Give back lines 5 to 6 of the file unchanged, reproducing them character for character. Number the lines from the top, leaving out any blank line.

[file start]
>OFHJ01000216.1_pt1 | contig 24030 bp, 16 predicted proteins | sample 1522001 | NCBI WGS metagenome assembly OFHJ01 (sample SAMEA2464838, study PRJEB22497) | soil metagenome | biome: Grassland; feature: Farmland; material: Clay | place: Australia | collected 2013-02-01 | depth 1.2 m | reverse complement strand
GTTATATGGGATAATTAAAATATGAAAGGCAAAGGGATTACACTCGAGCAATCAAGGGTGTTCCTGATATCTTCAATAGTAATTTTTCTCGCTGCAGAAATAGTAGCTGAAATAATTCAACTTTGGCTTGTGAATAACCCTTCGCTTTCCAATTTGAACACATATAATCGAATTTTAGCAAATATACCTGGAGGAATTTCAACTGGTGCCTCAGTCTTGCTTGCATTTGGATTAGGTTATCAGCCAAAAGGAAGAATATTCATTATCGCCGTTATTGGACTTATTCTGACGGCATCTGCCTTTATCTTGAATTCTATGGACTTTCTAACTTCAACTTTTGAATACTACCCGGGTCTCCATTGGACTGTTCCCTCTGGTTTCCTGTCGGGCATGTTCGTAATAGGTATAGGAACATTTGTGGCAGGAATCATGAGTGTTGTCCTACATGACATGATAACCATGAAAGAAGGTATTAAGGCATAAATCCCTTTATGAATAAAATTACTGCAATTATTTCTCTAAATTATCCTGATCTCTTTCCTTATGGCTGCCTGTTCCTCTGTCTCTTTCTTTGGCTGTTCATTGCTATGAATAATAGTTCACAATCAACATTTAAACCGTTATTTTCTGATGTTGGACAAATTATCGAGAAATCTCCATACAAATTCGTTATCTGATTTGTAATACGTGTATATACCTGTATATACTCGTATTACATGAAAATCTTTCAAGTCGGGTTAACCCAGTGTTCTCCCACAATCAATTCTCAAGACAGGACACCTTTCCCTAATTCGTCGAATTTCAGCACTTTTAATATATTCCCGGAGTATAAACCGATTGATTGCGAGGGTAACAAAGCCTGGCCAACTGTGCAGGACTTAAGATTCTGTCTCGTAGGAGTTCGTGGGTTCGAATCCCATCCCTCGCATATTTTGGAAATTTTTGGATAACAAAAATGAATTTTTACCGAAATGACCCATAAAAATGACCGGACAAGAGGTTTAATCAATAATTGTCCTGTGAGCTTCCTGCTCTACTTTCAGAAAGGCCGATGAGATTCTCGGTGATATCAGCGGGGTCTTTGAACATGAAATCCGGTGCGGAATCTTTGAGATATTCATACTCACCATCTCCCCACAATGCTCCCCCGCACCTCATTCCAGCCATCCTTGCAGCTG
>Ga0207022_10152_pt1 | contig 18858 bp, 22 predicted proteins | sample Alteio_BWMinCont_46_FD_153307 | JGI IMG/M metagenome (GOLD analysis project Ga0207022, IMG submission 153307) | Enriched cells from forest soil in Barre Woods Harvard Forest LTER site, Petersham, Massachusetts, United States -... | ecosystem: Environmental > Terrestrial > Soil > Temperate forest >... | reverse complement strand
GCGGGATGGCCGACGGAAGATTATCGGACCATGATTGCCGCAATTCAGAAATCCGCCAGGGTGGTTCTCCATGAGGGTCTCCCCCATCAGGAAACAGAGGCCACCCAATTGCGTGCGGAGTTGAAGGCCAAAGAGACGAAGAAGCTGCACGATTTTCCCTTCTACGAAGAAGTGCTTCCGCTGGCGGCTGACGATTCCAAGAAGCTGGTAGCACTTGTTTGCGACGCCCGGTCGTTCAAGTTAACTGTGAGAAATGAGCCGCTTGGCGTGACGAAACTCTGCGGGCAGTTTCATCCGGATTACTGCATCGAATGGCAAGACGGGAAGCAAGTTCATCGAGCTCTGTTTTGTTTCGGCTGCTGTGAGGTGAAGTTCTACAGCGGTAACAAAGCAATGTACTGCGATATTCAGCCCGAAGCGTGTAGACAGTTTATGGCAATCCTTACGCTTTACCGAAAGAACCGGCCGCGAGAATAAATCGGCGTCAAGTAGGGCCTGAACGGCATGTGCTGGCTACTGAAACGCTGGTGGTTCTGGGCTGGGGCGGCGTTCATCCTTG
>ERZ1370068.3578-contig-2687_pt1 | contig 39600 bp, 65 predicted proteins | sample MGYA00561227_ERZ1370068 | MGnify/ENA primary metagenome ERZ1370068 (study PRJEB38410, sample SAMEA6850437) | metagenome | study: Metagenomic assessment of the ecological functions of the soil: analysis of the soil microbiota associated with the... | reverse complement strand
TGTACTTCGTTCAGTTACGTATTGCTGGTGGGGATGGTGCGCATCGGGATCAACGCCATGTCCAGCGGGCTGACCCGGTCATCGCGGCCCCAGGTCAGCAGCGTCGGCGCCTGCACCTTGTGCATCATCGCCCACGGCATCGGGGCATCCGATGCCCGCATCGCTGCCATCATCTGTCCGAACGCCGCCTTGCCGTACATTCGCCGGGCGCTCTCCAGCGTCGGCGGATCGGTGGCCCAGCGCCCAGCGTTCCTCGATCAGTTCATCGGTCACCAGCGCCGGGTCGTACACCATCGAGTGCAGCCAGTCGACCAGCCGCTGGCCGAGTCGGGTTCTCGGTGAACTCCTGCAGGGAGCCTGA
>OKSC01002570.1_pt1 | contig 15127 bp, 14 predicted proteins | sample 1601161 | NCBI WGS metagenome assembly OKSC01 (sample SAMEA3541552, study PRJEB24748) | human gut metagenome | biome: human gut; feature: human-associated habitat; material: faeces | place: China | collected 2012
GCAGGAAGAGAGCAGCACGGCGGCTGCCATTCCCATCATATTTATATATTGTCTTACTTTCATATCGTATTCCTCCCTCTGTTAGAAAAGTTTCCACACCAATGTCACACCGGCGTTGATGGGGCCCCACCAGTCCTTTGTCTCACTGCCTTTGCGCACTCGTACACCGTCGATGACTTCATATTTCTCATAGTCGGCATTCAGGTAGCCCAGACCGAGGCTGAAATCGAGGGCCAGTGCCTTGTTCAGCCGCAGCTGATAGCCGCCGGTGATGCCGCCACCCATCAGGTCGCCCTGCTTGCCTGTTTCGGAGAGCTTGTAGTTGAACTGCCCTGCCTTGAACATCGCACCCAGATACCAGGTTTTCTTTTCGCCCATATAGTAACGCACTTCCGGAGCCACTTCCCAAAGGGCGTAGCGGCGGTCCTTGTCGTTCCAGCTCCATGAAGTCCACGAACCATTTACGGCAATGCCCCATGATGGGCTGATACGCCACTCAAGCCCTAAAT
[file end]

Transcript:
>ERZ1370068.3578-contig-2687_pt1 | contig 39600 bp, 65 predicted proteins | sample MGYA00561227_ERZ1370068 | MGnify/ENA primary metagenome ERZ1370068 (study PRJEB38410, sample SAMEA6850437) | metagenome | study: Metagenomic assessment of the ecological functions of the soil: analysis of the soil microbiota associated with the... | reverse complement strand
TGTACTTCGTTCAGTTACGTATTGCTGGTGGGGATGGTGCGCATCGGGATCAACGCCATGTCCAGCGGGCTGACCCGGTCATCGCGGCCCCAGGTCAGCAGCGTCGGCGCCTGCACCTTGTGCATCATCGCCCACGGCATCGGGGCATCCGATGCCCGCATCGCTGCCATCATCTGTCCGAACGCCGCCTTGCCGTACATTCGCCGGGCGCTCTCCAGCGTCGGCGGATCGGTGGCCCAGCGCCCAGCGTTCCTCGATCAGTTCATCGGTCACCAGCGCCGGGTCGTACACCATCGAGTGCAGCCAGTCGACCAGCCGCTGGCCGAGTCGGGTTCTCGGTGAACTCCTGCAGGGAGCCTGA